Iceleand, probably the country that handled the Corona crisis best (they issued a travel advisory against Austria, when they were still happily spreading the virus at apres-ski; they massively tested, and got the infections down to almost zero within 6 weeks), has been experimenting with such an app. Iceland as a fairly close community managed to have almost 40% of people install their app. So did it help? No: “The technology is more or less … I wouldn’t say useless […] it wasn’t a game changer for us.”
The contact tracing app is just a huge waste of effort and public money.
And pretty much the same applies to any other attempts to solve this with IT. There is a lot of buzz about solving the Corona crisis with artificial intelligence: bullshit!
That is just naive. Do not speculate about magic power of AI. Get the data, understand the data, and you will see it does not help.
Because its real data. Its dirty. Its late. Its contradicting. Its incomplete. It is all what AI currently can not handle well. This is not image recognition. You have no labels. Many of the attempts in this direction already fail at the trivial 7-day seasonality you observe in the data… For example, the widely known John Hopkins “Has the curve flattened” trend has a stupid, useless indicator based on 5 day averages. And hence you get the weekly up and downs due to weekends. They show pretty “up” and “down” indicators. But these are affected mostly by the day of the week. And nobody cares. Notice that they currently even have big negative infections in their plots?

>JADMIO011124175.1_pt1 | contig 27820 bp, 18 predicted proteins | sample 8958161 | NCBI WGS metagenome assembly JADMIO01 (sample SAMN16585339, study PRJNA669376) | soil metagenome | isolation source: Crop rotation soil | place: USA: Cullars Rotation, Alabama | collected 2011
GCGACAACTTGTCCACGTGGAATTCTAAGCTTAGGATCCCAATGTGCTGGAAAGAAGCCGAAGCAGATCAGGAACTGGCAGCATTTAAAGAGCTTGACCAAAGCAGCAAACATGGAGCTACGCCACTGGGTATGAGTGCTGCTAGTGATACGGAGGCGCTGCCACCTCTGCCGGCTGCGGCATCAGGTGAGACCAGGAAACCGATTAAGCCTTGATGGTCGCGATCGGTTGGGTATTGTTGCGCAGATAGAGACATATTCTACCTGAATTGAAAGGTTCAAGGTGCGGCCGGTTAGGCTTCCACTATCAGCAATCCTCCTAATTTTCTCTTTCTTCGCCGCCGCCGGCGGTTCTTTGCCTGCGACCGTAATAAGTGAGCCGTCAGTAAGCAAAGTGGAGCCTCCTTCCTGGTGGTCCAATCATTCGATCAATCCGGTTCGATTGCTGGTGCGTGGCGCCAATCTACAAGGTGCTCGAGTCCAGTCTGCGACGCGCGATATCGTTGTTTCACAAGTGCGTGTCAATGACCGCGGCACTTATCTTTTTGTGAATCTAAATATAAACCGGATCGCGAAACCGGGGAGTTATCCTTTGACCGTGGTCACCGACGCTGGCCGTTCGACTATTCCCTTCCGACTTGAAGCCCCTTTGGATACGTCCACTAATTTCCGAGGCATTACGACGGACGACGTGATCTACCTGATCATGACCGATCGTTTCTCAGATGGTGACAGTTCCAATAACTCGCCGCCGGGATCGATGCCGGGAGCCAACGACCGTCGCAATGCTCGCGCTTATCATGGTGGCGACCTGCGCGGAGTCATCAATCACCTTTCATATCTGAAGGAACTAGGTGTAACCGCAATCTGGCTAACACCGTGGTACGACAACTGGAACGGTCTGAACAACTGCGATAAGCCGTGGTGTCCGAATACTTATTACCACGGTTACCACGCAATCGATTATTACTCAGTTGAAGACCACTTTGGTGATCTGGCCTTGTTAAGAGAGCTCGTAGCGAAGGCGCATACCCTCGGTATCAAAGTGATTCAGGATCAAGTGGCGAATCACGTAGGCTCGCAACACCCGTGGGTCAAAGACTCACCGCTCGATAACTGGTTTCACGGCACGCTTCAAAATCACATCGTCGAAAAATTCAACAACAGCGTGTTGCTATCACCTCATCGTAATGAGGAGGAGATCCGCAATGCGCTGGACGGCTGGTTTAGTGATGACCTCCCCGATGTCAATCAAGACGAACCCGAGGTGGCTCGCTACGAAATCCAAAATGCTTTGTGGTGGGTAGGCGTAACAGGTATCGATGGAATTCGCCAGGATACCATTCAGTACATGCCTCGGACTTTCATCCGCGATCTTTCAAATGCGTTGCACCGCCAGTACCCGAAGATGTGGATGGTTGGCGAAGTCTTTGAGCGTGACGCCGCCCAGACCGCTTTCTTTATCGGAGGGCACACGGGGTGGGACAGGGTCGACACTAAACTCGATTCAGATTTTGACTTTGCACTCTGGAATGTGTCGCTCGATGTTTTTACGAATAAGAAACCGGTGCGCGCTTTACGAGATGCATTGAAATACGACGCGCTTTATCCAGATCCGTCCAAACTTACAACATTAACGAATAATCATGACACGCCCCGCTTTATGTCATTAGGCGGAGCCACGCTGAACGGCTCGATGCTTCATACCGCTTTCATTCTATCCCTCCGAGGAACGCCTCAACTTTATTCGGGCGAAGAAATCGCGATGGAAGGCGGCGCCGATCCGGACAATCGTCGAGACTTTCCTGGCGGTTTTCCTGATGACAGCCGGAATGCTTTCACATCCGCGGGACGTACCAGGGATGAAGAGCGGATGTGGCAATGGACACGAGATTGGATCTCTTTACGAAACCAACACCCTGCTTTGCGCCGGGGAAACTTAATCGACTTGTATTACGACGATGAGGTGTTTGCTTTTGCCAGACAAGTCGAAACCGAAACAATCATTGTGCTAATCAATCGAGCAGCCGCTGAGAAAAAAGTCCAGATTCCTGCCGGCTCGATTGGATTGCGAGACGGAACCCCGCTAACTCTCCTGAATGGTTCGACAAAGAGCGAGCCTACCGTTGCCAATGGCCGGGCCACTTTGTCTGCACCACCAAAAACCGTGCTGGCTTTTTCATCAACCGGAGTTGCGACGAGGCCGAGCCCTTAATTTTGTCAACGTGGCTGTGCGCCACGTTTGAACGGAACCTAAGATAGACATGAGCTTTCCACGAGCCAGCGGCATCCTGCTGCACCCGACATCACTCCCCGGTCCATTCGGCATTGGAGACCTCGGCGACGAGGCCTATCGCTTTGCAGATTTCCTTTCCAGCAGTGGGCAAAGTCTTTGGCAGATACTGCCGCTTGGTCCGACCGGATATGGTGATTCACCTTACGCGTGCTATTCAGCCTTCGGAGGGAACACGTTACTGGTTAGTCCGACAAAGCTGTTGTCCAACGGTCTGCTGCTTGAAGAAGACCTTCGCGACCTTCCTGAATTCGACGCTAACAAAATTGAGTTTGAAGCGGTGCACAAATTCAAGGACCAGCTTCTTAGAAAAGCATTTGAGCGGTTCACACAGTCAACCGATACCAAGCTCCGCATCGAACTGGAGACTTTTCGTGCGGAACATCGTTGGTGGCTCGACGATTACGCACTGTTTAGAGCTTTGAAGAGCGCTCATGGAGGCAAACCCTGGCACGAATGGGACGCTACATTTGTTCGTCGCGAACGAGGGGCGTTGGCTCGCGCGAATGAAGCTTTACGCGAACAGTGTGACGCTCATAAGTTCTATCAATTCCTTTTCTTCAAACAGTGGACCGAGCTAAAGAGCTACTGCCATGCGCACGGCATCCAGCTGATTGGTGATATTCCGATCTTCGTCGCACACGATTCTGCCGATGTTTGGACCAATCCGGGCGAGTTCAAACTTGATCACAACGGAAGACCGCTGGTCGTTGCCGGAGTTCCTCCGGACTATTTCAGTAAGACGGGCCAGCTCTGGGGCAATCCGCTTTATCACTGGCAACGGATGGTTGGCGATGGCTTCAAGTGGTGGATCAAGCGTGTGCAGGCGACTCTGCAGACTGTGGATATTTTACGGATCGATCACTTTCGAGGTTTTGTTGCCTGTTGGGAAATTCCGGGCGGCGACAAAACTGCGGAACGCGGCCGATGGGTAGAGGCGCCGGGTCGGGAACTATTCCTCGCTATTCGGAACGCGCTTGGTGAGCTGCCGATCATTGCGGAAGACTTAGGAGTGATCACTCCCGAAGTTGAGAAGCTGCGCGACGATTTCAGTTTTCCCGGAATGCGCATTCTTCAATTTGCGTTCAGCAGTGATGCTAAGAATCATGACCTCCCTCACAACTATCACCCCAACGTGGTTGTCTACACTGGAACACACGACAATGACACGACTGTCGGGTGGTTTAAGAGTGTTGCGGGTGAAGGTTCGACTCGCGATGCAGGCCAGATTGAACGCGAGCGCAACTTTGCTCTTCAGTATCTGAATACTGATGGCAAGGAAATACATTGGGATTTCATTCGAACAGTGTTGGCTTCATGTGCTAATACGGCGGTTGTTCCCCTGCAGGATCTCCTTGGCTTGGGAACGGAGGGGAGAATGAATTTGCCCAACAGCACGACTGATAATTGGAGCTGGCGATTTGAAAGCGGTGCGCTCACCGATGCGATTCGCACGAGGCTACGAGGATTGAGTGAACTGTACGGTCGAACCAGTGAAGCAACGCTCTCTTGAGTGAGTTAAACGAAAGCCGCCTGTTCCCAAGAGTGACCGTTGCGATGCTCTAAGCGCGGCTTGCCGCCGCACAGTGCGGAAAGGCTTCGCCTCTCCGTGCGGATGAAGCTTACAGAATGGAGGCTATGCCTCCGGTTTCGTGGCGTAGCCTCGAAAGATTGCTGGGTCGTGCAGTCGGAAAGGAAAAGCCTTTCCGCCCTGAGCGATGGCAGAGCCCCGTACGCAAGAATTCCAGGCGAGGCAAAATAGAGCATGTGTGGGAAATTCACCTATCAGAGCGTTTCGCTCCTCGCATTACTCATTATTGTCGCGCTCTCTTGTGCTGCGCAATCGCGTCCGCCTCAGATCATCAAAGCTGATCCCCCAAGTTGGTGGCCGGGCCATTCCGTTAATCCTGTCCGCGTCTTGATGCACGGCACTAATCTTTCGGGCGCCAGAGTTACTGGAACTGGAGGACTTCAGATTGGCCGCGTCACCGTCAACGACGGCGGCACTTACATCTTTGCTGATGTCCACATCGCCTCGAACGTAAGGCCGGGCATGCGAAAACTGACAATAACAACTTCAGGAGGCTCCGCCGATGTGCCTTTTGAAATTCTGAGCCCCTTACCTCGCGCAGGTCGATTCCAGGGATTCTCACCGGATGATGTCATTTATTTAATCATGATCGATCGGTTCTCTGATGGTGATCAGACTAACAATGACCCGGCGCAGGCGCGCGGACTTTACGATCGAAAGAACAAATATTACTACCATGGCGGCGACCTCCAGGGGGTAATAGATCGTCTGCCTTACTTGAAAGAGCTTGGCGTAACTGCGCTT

There is no data on when someone was infected. Because such data simply does not exist. What you have is data when someone tested positive (mostly), when someone reported symptons (sometimes, but some never have symptoms!), and when someone dies (but then you do not know if it was because of Corona, because of other issues that became “just” worse because of Corona, or hit by a car without any relation to Corona). The data that we work with is incredibly delayed, yet we pretend it is “live”.
Stop reading tea leaves. Stop pretending AI can save the world from Corona.